The other chair I found was more like a bed, and I liked it because it was easy to bring a tray up to for eating, and there was also plenty of plugs nearby for charging.
The lounge served its purpose – it was relaxing, there was food, and I was able to unwind in peace before my early flight.
The Avianca employees working in the lounge were very nice and accommodating, and spoke English as well. Surprisingly, no one checked my ticket when I entered, but I think it was because it was so early in the morning.
The Flight Itself
The flight boarded in my least favorite way – everyone lines up by priority, but then gets on a bus where everyone is shepherded off together. To me, this gets rid of the point of purchasing or having priority boarding. By the time you get to the plane, it’s often that the first people on the bus are the last people off of it, and I was worried I wouldn’t have space for my overhead luggage.
When I got to my seat, I was happy enough with the amount of space.
Perhaps I was hoping for a bit more given the 6 hour flight, but I’m pretty small and was able to fit in comfortably. I was also happy that my bag fit under the neat in front of me (on my flight from Bogotá to Cartagena, there wasn’t enough space in Avianca business class for it).
There was also a complimentary bag Tumi bag waiting for me.
In it was ChapStick, socks, an eye mask, a toothbrush, and a few other random items. The socks were especially comfortable and I still use the ChapStick.
Before the flight took off, I was given a menu for the flight’s breakfast.
I was excited to get some eggs, as it had been a few days since I had eaten enough protein. I ended up working most of the time in Cartagena, and Bogotá was a blur.
So, I ended up being pretty upset when the flight attendant got to me and told me that they had just run out of the omelet dish. This is especially since I was in seat 2A, a seat I picked to be near the front so that they wouldn’t run out of options.
The yogurt and cereal was basically a snack, so I had to tostadas con queso – I was not impressed. The consistency was pretty awful, and it wasn’t enough to really constitute a meal. If I would have known the food would have been this bad, I would have skipped the Avianca lounge and had a proper breakfast in the airport.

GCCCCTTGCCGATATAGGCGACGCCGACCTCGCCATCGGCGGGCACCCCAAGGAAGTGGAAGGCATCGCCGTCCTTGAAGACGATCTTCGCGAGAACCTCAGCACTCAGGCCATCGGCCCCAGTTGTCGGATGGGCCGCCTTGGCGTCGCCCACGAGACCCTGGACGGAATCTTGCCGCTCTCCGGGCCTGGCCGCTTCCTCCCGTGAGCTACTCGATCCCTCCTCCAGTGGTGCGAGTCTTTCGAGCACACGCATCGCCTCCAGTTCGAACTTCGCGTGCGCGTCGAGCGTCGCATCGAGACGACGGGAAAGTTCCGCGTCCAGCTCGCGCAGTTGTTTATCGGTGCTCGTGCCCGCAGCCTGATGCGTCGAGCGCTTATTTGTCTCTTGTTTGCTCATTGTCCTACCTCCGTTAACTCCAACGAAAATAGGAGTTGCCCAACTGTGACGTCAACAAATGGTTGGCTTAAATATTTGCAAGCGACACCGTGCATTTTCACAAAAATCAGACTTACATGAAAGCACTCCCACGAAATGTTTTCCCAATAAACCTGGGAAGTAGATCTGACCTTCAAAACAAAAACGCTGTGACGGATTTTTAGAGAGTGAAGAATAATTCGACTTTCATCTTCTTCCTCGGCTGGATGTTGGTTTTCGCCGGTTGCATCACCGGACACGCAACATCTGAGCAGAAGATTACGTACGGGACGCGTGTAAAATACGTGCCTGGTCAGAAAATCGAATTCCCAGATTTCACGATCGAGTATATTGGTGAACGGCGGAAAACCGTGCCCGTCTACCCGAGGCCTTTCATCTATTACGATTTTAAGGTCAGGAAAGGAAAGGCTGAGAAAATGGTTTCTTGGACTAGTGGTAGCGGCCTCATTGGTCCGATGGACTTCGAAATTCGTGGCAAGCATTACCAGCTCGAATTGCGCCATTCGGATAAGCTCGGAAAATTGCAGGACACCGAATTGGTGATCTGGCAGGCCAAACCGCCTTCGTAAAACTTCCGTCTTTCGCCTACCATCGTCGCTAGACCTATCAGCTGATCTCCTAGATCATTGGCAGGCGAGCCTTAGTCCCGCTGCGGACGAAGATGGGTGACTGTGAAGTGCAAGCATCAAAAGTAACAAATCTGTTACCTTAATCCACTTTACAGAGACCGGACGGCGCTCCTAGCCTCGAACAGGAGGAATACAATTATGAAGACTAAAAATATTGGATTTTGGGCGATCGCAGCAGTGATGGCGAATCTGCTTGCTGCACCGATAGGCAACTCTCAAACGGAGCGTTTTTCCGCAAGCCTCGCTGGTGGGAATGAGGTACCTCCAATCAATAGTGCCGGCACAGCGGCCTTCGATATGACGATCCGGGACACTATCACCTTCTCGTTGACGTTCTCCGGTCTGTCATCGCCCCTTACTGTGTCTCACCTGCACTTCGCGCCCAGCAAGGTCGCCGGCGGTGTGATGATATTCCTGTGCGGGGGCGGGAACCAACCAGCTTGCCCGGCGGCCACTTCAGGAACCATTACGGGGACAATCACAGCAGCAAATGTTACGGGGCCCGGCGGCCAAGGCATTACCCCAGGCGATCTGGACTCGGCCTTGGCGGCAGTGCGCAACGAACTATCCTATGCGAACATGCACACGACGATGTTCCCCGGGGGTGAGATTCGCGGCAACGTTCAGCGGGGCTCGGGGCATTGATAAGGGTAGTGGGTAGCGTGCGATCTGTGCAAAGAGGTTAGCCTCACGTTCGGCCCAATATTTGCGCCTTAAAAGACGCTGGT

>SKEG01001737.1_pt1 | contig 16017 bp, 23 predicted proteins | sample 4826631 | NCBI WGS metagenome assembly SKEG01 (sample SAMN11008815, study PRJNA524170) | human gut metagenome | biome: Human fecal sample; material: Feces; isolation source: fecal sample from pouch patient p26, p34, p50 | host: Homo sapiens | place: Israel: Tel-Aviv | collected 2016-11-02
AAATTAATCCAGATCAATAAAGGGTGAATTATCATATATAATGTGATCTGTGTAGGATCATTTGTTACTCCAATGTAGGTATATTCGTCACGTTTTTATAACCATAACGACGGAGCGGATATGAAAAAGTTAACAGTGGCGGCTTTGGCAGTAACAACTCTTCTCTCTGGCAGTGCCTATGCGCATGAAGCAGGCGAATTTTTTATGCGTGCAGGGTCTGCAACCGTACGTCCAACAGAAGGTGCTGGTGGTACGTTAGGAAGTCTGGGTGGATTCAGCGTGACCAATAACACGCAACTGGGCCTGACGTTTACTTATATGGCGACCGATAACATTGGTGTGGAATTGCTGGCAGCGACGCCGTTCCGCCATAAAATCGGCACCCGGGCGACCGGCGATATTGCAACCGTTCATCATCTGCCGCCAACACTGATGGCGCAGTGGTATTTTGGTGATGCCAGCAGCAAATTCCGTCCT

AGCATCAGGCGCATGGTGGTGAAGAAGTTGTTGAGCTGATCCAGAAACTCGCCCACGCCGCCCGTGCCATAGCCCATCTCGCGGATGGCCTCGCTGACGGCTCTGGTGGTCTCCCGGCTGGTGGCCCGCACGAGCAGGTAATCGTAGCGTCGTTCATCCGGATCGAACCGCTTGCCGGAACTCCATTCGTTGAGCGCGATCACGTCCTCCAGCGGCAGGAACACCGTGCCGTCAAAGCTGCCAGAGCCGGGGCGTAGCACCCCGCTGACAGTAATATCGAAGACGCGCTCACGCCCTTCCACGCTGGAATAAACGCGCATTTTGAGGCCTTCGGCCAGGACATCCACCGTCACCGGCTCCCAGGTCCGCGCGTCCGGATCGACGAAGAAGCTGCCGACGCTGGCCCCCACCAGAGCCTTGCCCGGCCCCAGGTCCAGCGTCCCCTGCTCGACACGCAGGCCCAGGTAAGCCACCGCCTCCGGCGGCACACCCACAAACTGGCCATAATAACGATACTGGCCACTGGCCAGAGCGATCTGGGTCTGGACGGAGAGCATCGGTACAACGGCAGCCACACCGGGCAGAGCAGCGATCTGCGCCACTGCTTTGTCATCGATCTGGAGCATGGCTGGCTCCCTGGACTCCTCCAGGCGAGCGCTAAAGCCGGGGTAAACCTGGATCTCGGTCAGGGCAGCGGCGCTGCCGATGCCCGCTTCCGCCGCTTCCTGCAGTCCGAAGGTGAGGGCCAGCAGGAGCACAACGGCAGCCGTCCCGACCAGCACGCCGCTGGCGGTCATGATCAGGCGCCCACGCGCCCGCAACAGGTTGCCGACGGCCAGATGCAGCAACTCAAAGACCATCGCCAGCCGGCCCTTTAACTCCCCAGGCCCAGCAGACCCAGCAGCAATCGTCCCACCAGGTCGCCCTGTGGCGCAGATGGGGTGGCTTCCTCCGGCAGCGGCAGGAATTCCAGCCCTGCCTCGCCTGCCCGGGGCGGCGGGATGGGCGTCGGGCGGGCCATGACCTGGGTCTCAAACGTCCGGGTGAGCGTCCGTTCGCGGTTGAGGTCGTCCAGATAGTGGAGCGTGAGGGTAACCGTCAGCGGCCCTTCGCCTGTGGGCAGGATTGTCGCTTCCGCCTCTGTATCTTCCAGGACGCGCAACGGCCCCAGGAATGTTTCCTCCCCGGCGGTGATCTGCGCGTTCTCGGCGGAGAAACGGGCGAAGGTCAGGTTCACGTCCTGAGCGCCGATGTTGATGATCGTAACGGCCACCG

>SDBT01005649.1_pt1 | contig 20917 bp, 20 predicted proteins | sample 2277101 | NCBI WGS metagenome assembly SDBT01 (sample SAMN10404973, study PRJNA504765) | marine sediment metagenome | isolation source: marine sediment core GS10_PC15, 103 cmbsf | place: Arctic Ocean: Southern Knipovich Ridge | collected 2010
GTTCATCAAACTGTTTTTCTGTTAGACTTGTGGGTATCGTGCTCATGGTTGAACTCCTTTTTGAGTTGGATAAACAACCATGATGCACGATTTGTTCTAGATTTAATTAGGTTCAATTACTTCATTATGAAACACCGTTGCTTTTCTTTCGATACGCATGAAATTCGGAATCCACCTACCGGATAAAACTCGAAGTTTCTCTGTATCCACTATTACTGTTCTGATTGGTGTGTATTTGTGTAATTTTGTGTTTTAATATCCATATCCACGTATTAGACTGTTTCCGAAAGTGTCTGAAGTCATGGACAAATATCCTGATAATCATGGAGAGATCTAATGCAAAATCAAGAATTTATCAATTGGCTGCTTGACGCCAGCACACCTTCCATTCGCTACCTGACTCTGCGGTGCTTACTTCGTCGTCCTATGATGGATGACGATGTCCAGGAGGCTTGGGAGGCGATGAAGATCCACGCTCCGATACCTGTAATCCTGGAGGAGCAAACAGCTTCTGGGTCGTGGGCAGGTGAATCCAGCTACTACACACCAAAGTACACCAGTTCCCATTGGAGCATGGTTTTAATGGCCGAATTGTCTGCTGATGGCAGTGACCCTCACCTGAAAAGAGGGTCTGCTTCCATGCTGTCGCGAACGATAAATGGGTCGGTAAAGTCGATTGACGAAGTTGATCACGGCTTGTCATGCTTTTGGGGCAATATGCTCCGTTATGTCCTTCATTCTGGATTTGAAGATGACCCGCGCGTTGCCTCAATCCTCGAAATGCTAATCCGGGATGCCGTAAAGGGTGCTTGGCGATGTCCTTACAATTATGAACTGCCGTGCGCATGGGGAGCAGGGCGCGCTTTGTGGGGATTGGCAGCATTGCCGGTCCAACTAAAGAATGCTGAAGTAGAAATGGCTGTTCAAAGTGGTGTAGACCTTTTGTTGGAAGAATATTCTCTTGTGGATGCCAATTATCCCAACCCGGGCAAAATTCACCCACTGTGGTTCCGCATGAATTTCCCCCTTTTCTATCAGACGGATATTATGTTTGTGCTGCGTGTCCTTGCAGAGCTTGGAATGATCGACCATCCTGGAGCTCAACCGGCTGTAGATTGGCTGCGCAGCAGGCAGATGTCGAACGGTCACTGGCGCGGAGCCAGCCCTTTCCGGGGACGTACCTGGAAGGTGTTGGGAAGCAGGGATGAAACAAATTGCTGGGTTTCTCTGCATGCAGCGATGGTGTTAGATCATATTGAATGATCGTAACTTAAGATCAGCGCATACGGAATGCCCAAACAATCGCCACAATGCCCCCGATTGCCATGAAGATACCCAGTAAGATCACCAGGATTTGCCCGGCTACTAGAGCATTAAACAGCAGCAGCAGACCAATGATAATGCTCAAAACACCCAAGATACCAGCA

The TV/movie selection was decent on the flight. I watched Birth of a Nation (which I missed when I was at Sundance in 2016) and some American TV shows. The outlet worked fine, and I plugged my phone in and played some games on it as well.
Flying over South America was beautiful, and I wish I had taken more pictures of it. For the most part, all I could see was clouds, but as we got closer to Santiago, snow-capped mountains appeared. Although I normally take an aisle seat, I would definitely recommend a window for this flight if you can.
The flight took off around an hour late and landed about a half hour late. The service was okay during the flight, but really below standard for what I would expect in business class from a Star Alliance airline. If I took the flight again and could get economy for 20,000 miles (which is the saver price), I would do that over the business option again.
While this flight was nothing to write about home (though something to write you about!), the experiences I had in Bogotá and Santiago made up for any lack of service on the flight.
Aeromexico and LATAM are putting flights from San Francisco, California to Santiago, Chile on sale. Flights start at $608 after taxes, although I’ve so far only found this price for travel from May 8-31. Flights can also be found for the low $700’s from April through May.
Santiago is one of my favorite cities in the world, and one I’ll be visiting again in a few weeks.
To find this deal, use Google Flights and search for flights between SFO and SCL.